DOJ inquiry says "New Black Panther" case was handled appropriately

An investigation by the Justice Department's ethics office concludes that made-up scandal was made up

Published March 30, 2011 9:15PM (EDT)

More than two years ago, some weirdos calling themselves "The New Black Panther Party," who were not affiliated with the historical Black Panthers or anyone else, stood outside a Philadelphia polling place in a primarily Black district intimidating absolutely no one.

If you follow conservative blogs at all, or watch Fox with any regularity, you know all about this. The Justice Department dropped voter intimidation charges against the NBPP "poll watchers" because Obama's politicized Justice Department refuses to pursue cases against black people, because Eric Holder and Barack Obama are racist against white people. That is basically the only explanation conservatives can think of to explain why the Civil Rights Division of the Justice Department decided to dismiss claims made against three people who were not accused of intimidation by one single voter (while also seeking an injunction against the fourth guy).

The DOJ's Office of Professional Responsibility has concluded their investigation and it turns out that everyone acted professionally and there was no bias or political meddling involved in the department's actions. Whoops!


It should come as a shock to no one that the Justice Department’s Office of Professional Responsibility has “found no evidence that the decision to dismiss the case against three of the four defendants was predicated on political considerations” or that there was “improper political interference or influence from within or outside the Department in connection with the decision in the case.”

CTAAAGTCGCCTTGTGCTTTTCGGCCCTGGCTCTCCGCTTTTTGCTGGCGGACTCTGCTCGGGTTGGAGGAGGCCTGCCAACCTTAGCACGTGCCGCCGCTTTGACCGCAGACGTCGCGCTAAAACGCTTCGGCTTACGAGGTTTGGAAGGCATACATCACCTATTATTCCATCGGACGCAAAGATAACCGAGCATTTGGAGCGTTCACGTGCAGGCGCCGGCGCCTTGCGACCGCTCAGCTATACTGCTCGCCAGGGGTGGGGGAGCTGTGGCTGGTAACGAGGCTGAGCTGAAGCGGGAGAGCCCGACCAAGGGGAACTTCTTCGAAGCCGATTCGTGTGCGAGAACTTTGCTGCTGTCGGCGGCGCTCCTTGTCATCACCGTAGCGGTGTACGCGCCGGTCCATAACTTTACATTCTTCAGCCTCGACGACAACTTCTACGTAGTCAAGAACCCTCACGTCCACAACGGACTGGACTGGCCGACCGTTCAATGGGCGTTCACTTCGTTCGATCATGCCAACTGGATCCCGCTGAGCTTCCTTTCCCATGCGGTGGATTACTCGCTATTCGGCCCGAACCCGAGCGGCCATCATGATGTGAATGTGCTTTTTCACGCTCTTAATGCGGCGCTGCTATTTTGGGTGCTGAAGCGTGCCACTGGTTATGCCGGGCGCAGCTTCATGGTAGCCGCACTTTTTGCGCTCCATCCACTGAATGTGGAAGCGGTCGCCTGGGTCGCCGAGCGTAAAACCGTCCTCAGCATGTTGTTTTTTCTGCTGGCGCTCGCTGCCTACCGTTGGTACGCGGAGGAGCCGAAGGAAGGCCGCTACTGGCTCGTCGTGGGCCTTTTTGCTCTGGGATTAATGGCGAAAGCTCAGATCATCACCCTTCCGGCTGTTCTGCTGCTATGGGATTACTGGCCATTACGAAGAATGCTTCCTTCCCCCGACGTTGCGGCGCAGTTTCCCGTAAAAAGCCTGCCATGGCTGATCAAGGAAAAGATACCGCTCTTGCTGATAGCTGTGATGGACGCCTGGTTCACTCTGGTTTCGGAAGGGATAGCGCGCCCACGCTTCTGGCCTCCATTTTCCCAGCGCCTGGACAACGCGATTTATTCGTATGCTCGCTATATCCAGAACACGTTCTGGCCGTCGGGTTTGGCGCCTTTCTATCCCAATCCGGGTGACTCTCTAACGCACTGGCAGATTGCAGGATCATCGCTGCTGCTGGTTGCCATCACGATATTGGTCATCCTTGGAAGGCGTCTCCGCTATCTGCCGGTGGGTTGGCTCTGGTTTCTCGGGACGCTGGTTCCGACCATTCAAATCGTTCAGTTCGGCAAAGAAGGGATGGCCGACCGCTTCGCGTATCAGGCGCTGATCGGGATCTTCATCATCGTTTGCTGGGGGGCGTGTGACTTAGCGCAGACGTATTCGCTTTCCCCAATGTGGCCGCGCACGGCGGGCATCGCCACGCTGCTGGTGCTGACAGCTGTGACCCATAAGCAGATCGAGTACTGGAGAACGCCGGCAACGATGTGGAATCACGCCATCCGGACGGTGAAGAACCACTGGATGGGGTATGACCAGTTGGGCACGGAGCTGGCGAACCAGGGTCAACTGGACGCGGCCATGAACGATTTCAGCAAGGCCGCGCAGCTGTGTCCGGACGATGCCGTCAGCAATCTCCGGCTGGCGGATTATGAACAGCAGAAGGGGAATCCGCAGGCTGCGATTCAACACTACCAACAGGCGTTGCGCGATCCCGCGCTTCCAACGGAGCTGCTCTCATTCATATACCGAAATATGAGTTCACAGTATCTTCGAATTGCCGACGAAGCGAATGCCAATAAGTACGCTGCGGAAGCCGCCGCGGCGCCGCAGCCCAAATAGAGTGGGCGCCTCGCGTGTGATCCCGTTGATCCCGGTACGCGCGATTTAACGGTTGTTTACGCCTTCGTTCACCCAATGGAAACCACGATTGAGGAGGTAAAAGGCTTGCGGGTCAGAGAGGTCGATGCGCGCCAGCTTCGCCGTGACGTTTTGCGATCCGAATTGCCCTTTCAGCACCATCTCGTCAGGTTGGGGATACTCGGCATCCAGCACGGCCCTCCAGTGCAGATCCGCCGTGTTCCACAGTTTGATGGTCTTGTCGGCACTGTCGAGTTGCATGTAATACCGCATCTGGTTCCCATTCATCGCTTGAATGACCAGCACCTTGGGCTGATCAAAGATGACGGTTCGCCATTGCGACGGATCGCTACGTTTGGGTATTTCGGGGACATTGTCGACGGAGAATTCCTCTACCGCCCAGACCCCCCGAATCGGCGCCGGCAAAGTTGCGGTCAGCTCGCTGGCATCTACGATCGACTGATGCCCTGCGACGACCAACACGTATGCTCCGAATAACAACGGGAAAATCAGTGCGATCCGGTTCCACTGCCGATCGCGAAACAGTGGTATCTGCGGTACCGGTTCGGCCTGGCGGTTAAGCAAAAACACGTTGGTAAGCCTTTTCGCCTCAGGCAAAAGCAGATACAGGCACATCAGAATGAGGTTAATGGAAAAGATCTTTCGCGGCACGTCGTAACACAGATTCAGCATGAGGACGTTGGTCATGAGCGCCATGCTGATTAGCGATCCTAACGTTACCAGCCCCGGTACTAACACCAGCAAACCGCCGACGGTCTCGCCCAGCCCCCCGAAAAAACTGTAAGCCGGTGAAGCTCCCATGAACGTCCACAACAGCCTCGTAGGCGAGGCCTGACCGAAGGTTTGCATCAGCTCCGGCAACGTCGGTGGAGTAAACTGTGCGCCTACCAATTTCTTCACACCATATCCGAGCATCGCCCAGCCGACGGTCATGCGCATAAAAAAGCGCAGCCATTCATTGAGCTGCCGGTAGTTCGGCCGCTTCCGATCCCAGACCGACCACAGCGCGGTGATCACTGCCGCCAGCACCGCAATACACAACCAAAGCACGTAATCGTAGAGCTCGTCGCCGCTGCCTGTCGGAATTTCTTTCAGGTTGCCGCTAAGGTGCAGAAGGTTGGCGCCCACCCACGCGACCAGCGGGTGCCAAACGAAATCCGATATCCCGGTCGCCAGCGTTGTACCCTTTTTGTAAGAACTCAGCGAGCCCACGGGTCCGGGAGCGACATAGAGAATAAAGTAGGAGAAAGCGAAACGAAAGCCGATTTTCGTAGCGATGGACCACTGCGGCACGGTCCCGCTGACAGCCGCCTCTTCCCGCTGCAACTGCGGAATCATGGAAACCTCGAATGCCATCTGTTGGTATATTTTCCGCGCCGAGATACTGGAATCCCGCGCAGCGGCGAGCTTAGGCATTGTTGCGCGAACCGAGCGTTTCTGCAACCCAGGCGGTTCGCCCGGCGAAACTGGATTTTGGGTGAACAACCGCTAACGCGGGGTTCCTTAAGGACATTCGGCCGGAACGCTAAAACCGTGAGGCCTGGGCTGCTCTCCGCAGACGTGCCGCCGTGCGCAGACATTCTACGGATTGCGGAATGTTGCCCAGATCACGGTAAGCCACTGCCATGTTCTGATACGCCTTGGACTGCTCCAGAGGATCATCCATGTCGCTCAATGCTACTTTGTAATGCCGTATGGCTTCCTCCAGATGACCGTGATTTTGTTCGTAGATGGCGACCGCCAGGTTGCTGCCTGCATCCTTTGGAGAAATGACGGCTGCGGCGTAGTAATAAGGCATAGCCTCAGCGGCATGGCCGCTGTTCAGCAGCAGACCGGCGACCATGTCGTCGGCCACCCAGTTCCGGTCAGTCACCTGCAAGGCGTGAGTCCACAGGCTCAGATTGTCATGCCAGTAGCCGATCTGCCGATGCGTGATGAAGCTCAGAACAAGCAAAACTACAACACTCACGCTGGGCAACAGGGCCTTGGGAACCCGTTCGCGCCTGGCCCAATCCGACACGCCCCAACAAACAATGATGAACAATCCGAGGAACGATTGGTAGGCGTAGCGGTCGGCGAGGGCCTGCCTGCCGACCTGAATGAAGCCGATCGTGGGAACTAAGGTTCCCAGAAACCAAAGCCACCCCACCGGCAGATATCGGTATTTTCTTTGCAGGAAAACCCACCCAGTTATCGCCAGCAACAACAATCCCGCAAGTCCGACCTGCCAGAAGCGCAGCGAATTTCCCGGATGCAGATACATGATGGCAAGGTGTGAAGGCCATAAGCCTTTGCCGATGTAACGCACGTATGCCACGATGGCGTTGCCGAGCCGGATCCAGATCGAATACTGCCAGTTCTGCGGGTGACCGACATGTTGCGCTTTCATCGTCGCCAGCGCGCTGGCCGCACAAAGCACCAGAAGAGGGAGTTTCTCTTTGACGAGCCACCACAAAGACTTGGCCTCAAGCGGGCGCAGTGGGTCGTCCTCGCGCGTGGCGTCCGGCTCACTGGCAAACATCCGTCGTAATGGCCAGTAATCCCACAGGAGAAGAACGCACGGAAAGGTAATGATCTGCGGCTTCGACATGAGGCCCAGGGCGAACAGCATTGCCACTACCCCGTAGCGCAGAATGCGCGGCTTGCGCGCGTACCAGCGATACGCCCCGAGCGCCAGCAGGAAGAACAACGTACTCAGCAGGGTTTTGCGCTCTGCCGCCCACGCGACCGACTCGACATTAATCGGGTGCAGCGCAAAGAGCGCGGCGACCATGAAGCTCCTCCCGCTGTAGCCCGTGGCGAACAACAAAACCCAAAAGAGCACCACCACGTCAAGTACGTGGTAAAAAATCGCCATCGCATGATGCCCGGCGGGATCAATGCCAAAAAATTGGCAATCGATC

I am sure Fox and everyone else will correct the record, right? Or not. Either one is fine.

The New Black Panthers themselves are total celebrities now, appearing on Fox all the time to confirm scared old white people's worst fears about black people, but I imagine Megyn Kelly, for one, will not return to this particular scandal -- a scandal that she has been hyping with obvious relish for some time now -- very often in the future.

In addition to being publicized due to the "throw everything at the wall and see what sticks" scandal-mongering strategy that first flourished during the Clinton years, this story was flogged for years as a sort of revenge for the fact that the very real and well-documented politicization of the Justice Department in the Bush administration received so much attention and led to embarrassing resignations. (Though everyone in America has already completely forgotten about it.) While that was "real" and this was "risible nonsense," it still seemed "fair" to Republicans that Barack Obama also get in trouble for what they got in trouble for. (Maybe they can't actually imagine an administration that doesn't purposefully behave as heinously as theirs do in all matters?)

It doesn't matter at all that the entire scandal seemed ridiculous well before this investigation concluded. The point was to score points. Points were scored. Every conservative who follows the conservative press now believes the conspiracy theory, and they will believe it forever. It is established fact in their parallel media world.

By Alex Pareene

Alex Pareene writes about politics for Salon and is the author of "The Rude Guide to Mitt." Email him at and follow him on Twitter @pareene

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